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How Does a Lead Acid Battery Work?

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What is a Lead-acid Battery?

The Lead acid battery is one of the oldest types of rechargeable batteries. These batteries were invented in the year 1859 by the French physicist Gaston Plante.

Lead-acid batteries can be classified as secondary batteries. The chemical reactions that occur in secondary cells are reversible. The reactants that generate an electric current in these batteries (via chemical reactions) can be regenerated by passing a current through the battery (recharging).

The chemical process of extracting current from a secondary battery (forward reaction) is called discharging. The method of regenerating active material is called charging.

Sealed Lead Acid Battery

  • The sealed lead-acid battery consists of six cells mounted side by side in a single case. The cells are coupled together, and each 2.0V cell adds up to the overall 12.0V capacity of the battery.
  • Despite being relatively heavy, lead-acid batteries are still preferred over other lightweight options owing to their ability to deliver large surges of electricity (which is required to start a cold engine in an automobile).
  • A completely charged lead-acid battery is made up of a stack of alternating lead oxide electrodes, isolated from each other by layers of porous separators.
  • All these parts are placed in a concentrated solution of sulfuric acid. Intercell connectors connect the positive end of one cell to the negative end of the next cell hence the six cells are in series.

Despite having a small energy-to-volume ratio and a very low energy-to-weight ratio, its ability to supply high surge contents reveals that the cells have a relatively large power-to-weight ratio.

Since you’re reading this, you obviously have some questions about lead acid battery. For instance, how does a lead-acid battery work? For that matter, what exactly is a lead-acid battery?

Are these batteries still efficient enough for certain uses or are they obsolete? How do they compare to other batteries?

Fortunately, we have all the answers you’ve been looking for right here in this guide. To start with, we can assure you that these batteries are not obsolete. There are, in fact, many applications in which it’s ideal to use lead-acid batteries.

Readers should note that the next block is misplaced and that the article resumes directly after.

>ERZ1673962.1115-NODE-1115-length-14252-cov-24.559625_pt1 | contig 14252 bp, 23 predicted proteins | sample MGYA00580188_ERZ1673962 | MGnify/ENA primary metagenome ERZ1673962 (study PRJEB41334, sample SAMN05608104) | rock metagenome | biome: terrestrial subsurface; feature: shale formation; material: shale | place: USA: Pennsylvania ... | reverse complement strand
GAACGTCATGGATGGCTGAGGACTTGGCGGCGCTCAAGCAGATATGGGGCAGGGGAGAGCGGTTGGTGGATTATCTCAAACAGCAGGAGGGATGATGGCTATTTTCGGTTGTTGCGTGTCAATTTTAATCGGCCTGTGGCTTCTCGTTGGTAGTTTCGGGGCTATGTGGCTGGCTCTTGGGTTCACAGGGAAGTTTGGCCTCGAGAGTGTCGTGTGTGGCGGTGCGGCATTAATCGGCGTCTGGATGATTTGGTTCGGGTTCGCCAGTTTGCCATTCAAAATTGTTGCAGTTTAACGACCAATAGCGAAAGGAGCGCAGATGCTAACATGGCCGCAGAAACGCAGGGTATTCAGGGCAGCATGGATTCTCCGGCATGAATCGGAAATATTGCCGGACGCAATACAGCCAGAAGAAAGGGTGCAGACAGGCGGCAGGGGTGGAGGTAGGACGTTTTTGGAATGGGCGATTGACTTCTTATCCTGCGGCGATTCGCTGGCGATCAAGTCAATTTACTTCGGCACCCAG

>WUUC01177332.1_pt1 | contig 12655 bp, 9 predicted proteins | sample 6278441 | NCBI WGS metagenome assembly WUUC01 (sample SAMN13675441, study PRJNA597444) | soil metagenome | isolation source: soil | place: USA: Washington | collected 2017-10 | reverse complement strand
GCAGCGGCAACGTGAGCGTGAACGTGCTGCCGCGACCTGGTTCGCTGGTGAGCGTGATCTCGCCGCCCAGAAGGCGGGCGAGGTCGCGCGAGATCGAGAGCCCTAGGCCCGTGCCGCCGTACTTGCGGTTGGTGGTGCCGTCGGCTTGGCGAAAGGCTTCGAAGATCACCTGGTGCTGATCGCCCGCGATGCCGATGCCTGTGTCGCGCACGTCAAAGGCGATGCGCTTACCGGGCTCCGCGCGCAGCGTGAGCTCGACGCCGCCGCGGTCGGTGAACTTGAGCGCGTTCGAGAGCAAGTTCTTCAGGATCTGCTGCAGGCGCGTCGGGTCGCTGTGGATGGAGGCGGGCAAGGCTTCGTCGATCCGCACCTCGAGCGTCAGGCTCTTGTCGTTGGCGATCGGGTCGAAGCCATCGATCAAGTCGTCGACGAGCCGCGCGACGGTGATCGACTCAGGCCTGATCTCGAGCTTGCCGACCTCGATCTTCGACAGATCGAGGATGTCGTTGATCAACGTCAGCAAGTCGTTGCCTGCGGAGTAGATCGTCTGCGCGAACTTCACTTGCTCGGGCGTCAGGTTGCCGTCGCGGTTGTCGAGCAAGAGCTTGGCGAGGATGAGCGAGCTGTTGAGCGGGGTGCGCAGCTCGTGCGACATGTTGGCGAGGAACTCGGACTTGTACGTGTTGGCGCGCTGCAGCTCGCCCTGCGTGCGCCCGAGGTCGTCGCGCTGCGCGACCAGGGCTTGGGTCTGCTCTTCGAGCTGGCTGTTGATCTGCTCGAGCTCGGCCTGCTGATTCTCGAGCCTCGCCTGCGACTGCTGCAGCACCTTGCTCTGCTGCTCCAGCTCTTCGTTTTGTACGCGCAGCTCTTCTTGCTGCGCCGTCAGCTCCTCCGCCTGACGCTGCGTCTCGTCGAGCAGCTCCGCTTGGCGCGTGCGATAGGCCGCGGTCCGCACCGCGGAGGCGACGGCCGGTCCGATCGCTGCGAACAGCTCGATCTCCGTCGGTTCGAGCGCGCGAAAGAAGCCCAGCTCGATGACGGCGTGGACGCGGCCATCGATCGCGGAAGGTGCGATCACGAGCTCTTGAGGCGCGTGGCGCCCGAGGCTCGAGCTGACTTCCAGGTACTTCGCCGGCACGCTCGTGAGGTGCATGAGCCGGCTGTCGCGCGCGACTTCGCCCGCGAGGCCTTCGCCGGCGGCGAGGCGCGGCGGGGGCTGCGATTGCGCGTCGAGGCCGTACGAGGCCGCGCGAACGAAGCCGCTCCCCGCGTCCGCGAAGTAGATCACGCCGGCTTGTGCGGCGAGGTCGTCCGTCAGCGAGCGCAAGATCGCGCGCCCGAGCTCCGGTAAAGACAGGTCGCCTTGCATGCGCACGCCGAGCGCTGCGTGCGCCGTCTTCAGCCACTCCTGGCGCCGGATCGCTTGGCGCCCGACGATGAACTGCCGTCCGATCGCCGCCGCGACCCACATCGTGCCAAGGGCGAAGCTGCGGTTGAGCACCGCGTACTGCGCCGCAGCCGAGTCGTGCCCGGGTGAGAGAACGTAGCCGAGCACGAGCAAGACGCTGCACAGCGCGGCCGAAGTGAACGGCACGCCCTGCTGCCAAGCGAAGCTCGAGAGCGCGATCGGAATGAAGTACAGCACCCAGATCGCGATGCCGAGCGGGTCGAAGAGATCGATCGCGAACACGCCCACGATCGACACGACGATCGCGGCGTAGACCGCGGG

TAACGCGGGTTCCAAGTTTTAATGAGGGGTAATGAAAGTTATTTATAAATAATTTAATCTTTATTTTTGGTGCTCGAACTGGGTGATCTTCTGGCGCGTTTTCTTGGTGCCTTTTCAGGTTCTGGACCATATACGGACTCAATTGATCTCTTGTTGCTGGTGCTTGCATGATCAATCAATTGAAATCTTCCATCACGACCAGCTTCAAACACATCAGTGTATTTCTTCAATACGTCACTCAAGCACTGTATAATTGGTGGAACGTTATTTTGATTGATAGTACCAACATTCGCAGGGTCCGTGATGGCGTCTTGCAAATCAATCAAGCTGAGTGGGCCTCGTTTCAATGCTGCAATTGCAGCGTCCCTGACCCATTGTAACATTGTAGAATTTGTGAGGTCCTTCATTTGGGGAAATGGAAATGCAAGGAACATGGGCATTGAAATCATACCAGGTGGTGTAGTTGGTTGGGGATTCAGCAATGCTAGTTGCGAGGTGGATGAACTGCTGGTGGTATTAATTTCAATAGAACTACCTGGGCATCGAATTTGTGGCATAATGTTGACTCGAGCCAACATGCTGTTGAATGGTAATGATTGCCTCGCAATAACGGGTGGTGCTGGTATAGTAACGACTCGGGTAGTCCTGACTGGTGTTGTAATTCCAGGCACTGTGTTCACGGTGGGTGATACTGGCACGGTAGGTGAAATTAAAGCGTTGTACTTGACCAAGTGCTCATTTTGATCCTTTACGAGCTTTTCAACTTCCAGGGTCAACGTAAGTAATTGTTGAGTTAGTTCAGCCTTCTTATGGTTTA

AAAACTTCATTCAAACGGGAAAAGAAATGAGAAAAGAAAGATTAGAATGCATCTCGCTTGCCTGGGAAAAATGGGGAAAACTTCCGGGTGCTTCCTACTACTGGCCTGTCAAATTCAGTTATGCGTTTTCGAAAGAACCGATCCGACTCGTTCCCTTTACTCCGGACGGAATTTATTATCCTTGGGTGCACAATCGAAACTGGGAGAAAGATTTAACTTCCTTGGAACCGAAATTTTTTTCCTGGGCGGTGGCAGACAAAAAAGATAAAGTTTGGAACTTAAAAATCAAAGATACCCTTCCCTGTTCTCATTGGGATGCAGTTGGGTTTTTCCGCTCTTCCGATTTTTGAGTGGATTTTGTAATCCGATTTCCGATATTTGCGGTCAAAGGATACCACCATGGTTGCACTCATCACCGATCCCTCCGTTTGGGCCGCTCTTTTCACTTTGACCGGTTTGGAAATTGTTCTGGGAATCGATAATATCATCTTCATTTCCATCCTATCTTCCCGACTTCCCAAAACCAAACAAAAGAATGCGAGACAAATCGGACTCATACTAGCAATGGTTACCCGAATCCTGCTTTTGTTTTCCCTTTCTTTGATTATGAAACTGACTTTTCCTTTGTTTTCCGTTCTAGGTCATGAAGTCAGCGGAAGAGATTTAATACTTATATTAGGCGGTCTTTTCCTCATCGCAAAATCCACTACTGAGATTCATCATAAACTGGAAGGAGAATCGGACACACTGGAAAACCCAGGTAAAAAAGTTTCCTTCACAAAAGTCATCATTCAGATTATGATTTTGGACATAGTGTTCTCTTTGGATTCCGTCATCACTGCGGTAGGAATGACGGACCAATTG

We’ll explain this in more detail below. We also provide a comprehensive explanation about what a lead-acid battery is and how it works. Read on to learn all there is to know about lead-acid batteries.

What Exactly Is a Lead Acid Battery?

A lead-acid battery is a rechargeable battery that uses lead and sulphuric acid to function. The lead is submerged into the sulphuric acid to allow a controlled chemical reaction.

This chemical reaction is what causes the battery to produce electricity. Then, this reaction is reversed to recharge the battery.

Believe it or not, this technology is over 100 years old. However, it has been improved upon since its invention in 1859 and it now works more efficiently.

How Does a Lead Acid Battery Work?

To put it simply, the battery’s electrical charge is generated when the sulphate in the sulphuric acid becomes bonded to the lead. The electrical charge is replenished by reversing this reaction. That is, the sulphate goes back into the sulphuric acid and, thus, the battery is recharged.

Now, obviously, there’s a finite amount of sulphate ions in the acid. And the available surface area of the lead it bonds to is limited, too. So, as the sulphate is depleted, the charge becomes weaker.

For this reason, lead-acid batteries are not ideal for powering devices for a long period of time. Instead, they’re best for applications that need a short, powerful burst of energy.

Chemical Reaction for Discharging

When the battery is discharged, it acts as a galvanic cell and the following chemical reaction occurs.

Negative:

Pb(s) + HSO4 + H2O(l) –> 2e + PbSO4(s) + H3O+(aq) (oxidation )

Positive:

PbO2(s) + HSO4(aq) + 3H3O+(aq) + 2e  –> PbSO4(s) + 5H2O(l) (reduction)

Lead-Acid Battery Discharging
Lead-Acid Battery Discharging

Lead sulfate is formed at both electrodes. Two electrons are also transferred in the complete reaction. The lead-acid battery is packed in a thick rubber or plastic case to prevent leakage of the corrosive sulphuric acid.

 

Lead Acid Batteries Charging

The sulphuric acid existing in the lead discharge battery decomposes and needs to be replaced. Sometimes, the plates change their structure by themselves. Eventually, the battery becomes less efficient and should be charged or changed.

Lead-Acid Battery Charging
Lead-Acid Battery Charging

When car batteries spend considerable durations of time in their discharged states, the lead sulfate build-up may become extremely difficult to remove. This is the reason why lead-acid batteries must be charged as soon as possible (to prevent the building up of lead sulfate). Charging of the lead batteries is usually done by providing an external current source.

A plug is inserted which is linked to the lead-acid battery and the chemical reaction proceeds in the opposite direction. In cases where the sulphuric acid in the battery (or some other component of the battery) has undergone decomposition, the charging process may become inefficient. Therefore, it is advisable to check the battery periodically.

Chemical Reaction for Recharging

The chemical reaction that takes place when the lead-acid battery is recharging can be found below.

Negative:

2e– + PbSO4(s) + H3O+(aq) –> Pb(s) + HSO4 + H2O(l) (reduction)

Positive:

PbSO4(s) + 5H2O(l) –> PbO2(s) + HSO4(aq) + 3H3O+(aq) + 2e (oxidation)